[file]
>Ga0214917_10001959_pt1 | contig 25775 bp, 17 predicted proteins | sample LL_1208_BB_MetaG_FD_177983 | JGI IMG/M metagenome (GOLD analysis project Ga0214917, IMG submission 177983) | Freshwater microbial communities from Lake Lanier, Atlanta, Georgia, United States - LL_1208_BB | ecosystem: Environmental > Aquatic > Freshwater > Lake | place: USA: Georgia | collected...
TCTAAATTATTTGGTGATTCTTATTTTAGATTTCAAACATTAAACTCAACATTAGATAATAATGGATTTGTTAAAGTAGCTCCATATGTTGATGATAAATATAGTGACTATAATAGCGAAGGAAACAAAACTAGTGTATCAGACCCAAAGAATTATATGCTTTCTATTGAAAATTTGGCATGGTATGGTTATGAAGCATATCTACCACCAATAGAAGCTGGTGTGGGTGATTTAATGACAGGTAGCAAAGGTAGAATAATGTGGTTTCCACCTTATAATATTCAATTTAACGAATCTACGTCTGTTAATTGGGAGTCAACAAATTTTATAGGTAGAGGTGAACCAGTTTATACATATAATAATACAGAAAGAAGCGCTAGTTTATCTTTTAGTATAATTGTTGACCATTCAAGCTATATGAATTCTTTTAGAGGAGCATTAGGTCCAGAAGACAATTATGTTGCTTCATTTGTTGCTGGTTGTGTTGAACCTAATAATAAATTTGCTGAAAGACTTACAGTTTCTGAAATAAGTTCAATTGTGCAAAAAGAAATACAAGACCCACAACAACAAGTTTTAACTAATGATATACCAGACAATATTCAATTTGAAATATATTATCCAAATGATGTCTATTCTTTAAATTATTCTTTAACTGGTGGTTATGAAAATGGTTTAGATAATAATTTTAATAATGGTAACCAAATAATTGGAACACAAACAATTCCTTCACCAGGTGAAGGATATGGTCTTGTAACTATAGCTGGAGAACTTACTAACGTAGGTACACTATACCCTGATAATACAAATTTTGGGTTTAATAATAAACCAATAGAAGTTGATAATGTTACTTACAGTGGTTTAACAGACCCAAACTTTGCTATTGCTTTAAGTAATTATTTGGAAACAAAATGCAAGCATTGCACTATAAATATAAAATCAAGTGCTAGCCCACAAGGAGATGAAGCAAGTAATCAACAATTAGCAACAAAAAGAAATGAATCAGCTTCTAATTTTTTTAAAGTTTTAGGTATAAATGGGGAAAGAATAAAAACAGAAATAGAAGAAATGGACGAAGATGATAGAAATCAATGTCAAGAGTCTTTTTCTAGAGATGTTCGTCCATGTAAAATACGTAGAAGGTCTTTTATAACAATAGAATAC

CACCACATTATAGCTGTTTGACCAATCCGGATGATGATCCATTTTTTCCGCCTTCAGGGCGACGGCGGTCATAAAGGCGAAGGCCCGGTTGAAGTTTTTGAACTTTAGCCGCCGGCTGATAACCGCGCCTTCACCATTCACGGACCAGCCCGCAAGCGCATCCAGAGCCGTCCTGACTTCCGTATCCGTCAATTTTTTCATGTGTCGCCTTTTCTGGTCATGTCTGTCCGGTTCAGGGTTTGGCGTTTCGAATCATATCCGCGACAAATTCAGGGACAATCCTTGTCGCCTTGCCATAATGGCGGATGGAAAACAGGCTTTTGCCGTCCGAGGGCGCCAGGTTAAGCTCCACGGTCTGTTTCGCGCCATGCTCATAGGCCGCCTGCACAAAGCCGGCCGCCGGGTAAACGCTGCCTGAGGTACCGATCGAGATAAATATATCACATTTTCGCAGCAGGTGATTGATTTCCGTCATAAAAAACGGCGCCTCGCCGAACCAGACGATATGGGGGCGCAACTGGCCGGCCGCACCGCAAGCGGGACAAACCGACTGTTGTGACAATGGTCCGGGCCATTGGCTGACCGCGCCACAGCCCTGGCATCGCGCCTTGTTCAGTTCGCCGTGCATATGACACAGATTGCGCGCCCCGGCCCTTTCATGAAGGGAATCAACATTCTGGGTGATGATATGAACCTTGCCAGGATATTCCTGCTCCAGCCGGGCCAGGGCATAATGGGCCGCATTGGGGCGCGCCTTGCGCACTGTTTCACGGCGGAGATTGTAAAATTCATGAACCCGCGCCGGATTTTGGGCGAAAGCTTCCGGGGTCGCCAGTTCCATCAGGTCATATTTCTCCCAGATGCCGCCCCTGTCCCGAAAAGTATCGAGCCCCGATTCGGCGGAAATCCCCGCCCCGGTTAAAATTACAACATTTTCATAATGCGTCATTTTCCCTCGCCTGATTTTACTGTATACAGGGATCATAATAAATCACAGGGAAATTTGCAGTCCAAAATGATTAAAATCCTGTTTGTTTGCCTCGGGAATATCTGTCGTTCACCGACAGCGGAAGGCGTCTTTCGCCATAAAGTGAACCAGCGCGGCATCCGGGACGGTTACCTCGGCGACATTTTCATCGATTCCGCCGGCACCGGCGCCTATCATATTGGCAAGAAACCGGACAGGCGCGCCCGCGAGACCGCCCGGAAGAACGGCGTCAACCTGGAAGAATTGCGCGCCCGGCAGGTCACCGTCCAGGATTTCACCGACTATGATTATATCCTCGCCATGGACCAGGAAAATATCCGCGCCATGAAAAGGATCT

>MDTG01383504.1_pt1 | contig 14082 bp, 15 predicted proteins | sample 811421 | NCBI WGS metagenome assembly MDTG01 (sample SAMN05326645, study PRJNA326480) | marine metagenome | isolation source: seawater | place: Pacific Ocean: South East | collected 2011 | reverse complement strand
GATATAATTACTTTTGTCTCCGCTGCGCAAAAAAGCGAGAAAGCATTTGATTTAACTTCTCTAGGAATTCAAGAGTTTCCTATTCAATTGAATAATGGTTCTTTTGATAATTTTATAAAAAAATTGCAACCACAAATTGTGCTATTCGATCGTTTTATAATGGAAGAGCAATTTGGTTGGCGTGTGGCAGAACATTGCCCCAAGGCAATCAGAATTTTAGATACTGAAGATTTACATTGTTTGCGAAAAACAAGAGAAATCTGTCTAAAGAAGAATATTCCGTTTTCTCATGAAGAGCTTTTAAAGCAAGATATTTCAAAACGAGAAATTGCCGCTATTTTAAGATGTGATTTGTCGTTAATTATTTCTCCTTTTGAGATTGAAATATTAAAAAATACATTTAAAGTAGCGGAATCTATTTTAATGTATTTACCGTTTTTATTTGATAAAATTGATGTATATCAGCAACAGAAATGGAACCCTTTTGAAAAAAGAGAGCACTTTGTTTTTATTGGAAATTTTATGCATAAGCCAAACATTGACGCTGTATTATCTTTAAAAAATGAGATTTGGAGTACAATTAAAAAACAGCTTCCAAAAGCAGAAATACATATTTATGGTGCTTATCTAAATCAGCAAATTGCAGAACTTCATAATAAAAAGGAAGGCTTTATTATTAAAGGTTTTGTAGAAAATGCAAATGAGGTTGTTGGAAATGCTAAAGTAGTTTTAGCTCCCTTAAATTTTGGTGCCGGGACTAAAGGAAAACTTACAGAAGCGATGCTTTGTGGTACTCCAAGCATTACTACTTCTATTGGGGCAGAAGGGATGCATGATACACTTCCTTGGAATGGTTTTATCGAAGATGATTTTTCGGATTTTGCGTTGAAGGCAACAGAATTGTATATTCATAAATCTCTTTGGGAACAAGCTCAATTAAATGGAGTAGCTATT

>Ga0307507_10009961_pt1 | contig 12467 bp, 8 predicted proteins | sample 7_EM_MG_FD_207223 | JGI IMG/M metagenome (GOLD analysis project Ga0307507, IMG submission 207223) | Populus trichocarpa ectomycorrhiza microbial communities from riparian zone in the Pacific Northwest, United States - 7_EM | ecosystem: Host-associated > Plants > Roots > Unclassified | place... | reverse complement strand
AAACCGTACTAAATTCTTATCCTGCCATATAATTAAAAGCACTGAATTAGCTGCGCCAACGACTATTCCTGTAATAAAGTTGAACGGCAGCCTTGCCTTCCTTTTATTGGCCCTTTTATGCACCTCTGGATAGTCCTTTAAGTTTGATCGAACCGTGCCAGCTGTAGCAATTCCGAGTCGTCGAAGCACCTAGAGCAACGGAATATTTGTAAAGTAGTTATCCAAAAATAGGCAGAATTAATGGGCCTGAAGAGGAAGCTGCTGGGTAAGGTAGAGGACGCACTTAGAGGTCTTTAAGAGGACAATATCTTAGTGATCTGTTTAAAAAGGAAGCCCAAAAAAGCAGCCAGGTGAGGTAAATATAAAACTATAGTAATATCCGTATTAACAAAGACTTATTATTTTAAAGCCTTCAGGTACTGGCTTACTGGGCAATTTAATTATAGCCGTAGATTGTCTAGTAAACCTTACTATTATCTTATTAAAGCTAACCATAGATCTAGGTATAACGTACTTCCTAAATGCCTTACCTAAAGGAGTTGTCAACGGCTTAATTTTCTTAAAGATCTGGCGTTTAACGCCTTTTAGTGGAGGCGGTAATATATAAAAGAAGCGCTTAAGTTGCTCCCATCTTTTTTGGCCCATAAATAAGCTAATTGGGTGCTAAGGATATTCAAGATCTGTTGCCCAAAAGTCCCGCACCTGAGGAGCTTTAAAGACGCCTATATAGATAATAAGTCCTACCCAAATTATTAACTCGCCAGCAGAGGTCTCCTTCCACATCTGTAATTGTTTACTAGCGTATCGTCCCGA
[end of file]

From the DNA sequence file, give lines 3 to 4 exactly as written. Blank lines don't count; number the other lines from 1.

CACCACATTATAGCTGTTTGACCAATCCGGATGATGATCCATTTTTTCCGCCTTCAGGGCGACGGCGGTCATAAAGGCGAAGGCCCGGTTGAAGTTTTTGAACTTTAGCCGCCGGCTGATAACCGCGCCTTCACCATTCACGGACCAGCCCGCAAGCGCATCCAGAGCCGTCCTGACTTCCGTATCCGTCAATTTTTTCATGTGTCGCCTTTTCTGGTCATGTCTGTCCGGTTCAGGGTTTGGCGTTTCGAATCATATCCGCGACAAATTCAGGGACAATCCTTGTCGCCTTGCCATAATGGCGGATGGAAAACAGGCTTTTGCCGTCCGAGGGCGCCAGGTTAAGCTCCACGGTCTGTTTCGCGCCATGCTCATAGGCCGCCTGCACAAAGCCGGCCGCCGGGTAAACGCTGCCTGAGGTACCGATCGAGATAAATATATCACATTTTCGCAGCAGGTGATTGATTTCCGTCATAAAAAACGGCGCCTCGCCGAACCAGACGATATGGGGGCGCAACTGGCCGGCCGCACCGCAAGCGGGACAAACCGACTGTTGTGACAATGGTCCGGGCCATTGGCTGACCGCGCCACAGCCCTGGCATCGCGCCTTGTTCAGTTCGCCGTGCATATGACACAGATTGCGCGCCCCGGCCCTTTCATGAAGGGAATCAACATTCTGGGTGATGATATGAACCTTGCCAGGATATTCCTGCTCCAGCCGGGCCAGGGCATAATGGGCCGCATTGGGGCGCGCCTTGCGCACTGTTTCACGGCGGAGATTGTAAAATTCATGAACCCGCGCCGGATTTTGGGCGAAAGCTTCCGGGGTCGCCAGTTCCATCAGGTCATATTTCTCCCAGATGCCGCCCCTGTCCCGAAAAGTATCGAGCCCCGATTCGGCGGAAATCCCCGCCCCGGTTAAAATTACAACATTTTCATAATGCGTCATTTTCCCTCGCCTGATTTTACTGTATACAGGGATCATAATAAATCACAGGGAAATTTGCAGTCCAAAATGATTAAAATCCTGTTTGTTTGCCTCGGGAATATCTGTCGTTCACCGACAGCGGAAGGCGTCTTTCGCCATAAAGTGAACCAGCGCGGCATCCGGGACGGTTACCTCGGCGACATTTTCATCGATTCCGCCGGCACCGGCGCCTATCATATTGGCAAGAAACCGGACAGGCGCGCCCGCGAGACCGCCCGGAAGAACGGCGTCAACCTGGAAGAATTGCGCGCCCGGCAGGTCACCGTCCAGGATTTCACCGACTATGATTATATCCTCGCCATGGACCAGGAAAATATCCGCGCCATGAAAAGGATCT

>MDTG01383504.1_pt1 | contig 14082 bp, 15 predicted proteins | sample 811421 | NCBI WGS metagenome assembly MDTG01 (sample SAMN05326645, study PRJNA326480) | marine metagenome | isolation source: seawater | place: Pacific Ocean: South East | collected 2011 | reverse complement strand